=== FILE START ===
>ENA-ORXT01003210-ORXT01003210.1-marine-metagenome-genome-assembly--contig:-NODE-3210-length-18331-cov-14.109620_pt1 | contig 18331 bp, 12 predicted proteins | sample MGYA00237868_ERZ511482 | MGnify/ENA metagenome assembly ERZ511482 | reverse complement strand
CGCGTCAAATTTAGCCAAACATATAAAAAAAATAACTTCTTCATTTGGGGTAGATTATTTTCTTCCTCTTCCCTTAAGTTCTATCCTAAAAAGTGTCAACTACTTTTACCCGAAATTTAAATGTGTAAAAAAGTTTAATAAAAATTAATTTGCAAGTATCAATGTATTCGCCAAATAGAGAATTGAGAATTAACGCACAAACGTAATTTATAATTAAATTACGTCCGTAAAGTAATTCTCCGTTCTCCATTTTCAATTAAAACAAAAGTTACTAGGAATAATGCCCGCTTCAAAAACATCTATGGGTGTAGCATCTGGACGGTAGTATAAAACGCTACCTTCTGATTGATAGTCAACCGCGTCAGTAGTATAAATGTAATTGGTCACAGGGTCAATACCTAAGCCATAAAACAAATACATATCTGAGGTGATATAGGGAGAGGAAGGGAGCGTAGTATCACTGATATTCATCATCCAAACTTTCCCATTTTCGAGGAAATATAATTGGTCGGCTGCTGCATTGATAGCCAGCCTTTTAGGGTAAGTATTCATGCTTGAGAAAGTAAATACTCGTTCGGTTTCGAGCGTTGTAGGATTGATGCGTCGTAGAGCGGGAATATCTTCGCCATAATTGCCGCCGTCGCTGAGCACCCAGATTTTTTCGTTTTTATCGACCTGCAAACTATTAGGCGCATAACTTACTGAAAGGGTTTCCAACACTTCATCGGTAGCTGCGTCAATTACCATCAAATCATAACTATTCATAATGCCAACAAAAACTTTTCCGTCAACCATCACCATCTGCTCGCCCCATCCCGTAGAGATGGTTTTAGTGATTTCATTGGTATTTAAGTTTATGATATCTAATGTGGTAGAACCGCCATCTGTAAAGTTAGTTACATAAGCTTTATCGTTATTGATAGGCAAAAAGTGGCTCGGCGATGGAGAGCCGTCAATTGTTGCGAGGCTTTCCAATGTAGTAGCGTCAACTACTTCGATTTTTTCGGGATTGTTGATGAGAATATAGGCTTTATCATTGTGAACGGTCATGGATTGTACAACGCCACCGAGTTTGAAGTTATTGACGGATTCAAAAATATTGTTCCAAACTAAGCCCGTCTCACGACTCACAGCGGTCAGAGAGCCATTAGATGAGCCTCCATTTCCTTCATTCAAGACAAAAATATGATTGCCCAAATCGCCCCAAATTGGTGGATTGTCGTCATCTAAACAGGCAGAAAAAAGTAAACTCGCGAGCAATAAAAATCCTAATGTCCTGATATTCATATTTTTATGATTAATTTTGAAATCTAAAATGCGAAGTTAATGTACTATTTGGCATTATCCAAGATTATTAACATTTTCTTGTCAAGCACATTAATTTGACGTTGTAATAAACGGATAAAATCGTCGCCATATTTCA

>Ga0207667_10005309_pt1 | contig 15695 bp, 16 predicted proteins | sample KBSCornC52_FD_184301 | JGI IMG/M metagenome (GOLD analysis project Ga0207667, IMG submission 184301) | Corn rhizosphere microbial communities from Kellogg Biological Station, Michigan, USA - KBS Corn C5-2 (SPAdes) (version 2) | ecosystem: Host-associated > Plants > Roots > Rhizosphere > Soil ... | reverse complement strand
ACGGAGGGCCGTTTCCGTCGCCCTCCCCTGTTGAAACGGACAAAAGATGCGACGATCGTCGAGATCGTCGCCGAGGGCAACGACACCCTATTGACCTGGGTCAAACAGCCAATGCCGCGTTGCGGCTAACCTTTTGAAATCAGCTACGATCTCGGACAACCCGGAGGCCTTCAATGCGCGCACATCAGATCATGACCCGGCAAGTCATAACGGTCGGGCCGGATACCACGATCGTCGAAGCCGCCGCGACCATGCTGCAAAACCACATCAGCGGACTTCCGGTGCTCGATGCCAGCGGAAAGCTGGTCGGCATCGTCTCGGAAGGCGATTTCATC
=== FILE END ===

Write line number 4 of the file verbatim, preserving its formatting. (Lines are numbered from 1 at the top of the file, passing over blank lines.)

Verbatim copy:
ACGGAGGGCCGTTTCCGTCGCCCTCCCCTGTTGAAACGGACAAAAGATGCGACGATCGTCGAGATCGTCGCCGAGGGCAACGACACCCTATTGACCTGGGTCAAACAGCCAATGCCGCGTTGCGGCTAACCTTTTGAAATCAGCTACGATCTCGGACAACCCGGAGGCCTTCAATGCGCGCACATCAGATCATGACCCGGCAAGTCATAACGGTCGGGCCGGATACCACGATCGTCGAAGCCGCCGCGACCATGCTGCAAAACCACATCAGCGGACTTCCGGTGCTCGATGCCAGCGGAAAGCTGGTCGGCATCGTCTCGGAAGGCGATTTCATC